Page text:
Album Reviews

Peggy Gou – I Hear You

(XL) UK release date: 7 June 2024


Perfect for both living room and club, the soundtrack to all this summer’s hottest barbecues and beach parties is upon us

Peggy Gou - I Hear You After K-Pop comes K-House. Korea has a case to make that it’s currently the centre of the commercial pop universe – and after BTS have successfully conquered the music world, we now have Peggy Gou waiting in the wings with her often inspired ’90s-influenced house/pop.

Gou was born in Incheon, South Korea, was educated in London and then moved to Berlin – it’s the sort of CV that screams ‘effortlessly cool’, which also describes much of Gou’s music. She’s been DJing for the best part of a decade, slowly building up an audience with fashion magazine covers, appearances in Ibiza superclubs and remixing the likes of Kylie Minogue. She only became a big star last year though when her track (It Goes Like) Nanana became a huge, worldwide hit.

It’s Nanana which sums up the appeal of Peggy Gou, and her debut album. On the one hand, it’s impossibly cheesy – from the sample of Euro-dance favourite ATB‘s 9PM (Till I Come) to the nonsense lyrics and the unashamed Cafe Del Mar feel of it – but you can’t help but be swept along by it.

The impossibly bouncy Lobster Telephone hits a similar vibe, full of ’80s touches and lyrics sung in Korean. Yet, as Gou sings, in her understated way: “I know you don’t understand this, but it doesn’t matter” (thank you, Google Translate). As an expression of the universal power of music, it’s pretty powerful.

I Hear You also feels like a perfectly timed record – released right at the beginning of summer, songs like I Go feel tailor-made to bake in the sun to, such is the Balearic feel so expertly recreated. Back At One just feels full of joy and optimism, while All That, while not being quite as addictive, has a Spanish language vocal from Puerto Rican trans rapper Villano Antillano, which adds immeasurably to the holiday feel.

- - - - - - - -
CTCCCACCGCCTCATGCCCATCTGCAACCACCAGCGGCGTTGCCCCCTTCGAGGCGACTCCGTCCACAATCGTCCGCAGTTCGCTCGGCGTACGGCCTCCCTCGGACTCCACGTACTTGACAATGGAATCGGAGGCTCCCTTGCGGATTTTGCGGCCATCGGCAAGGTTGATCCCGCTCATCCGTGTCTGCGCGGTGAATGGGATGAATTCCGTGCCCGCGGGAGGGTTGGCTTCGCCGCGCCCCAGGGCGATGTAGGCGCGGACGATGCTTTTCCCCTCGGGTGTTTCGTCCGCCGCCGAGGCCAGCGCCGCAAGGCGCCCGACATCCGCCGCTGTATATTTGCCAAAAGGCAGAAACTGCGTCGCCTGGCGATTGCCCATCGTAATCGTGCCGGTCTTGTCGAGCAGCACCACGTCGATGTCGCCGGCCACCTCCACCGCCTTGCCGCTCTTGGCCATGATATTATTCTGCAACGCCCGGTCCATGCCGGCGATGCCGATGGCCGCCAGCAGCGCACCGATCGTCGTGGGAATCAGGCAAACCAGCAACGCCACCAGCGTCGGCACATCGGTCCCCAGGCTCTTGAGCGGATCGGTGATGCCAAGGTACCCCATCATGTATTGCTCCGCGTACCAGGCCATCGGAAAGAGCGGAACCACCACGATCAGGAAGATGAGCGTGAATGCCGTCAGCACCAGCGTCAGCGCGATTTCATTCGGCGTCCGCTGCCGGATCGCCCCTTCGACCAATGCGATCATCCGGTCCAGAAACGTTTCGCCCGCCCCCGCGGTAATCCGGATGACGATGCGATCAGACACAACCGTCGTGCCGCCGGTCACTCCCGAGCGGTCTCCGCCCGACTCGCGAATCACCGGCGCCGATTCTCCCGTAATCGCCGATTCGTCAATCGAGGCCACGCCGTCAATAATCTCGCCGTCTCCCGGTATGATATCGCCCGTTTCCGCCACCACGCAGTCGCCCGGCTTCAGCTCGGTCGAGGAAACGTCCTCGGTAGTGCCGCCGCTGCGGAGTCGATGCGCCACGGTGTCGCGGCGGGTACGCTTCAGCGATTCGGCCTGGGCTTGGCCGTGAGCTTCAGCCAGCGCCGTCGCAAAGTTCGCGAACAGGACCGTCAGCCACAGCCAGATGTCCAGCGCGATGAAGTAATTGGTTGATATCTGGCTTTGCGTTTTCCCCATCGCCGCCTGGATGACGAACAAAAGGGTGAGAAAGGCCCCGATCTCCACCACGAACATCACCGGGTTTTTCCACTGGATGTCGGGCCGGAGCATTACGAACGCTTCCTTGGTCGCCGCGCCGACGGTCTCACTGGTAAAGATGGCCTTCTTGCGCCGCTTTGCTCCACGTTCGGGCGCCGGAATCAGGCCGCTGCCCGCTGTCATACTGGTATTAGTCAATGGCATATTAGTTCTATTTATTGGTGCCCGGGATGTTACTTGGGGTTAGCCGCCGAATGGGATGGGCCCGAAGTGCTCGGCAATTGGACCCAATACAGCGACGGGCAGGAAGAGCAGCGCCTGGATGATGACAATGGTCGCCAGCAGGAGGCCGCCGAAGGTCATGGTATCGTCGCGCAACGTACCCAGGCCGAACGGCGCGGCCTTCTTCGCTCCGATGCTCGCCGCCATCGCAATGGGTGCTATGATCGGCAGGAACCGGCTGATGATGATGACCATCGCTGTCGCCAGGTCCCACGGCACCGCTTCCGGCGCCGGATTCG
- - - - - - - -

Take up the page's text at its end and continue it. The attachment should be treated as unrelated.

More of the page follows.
There’s really only I Believe In Love Again which doesn’t really hit the mark, thanks to an almost unlistenable falsetto vocal from none other than Lenny Kravitz – compared to the unrelenting energy of the rest of the record, it feels syrupy and bland. Gou’s on much firmer ground with tracks like the bizarre Seoulsi Peggygou, which attempts to cram as many sounds as possible into its two and a half minutes and sounds all the better for it.

The second half of the album sees Gou explore and develop her sound a bit more. Purple Horizon is a spacey dub masterpiece that nods towards Bomb The Bass at times, while the closing 1+1=11 is full of frenetic beats and a synth line that effortlessly balances the line between kitsch and cool. It’s that eclectic and restless nature that makes I Hear You one of those rare dance albums that sounds equally at home in the living room or in a club. Expect Peggy Gou to be the soundtrack to all the hottest barbecues and beach parties this summer.


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Peggy Gou – I Hear You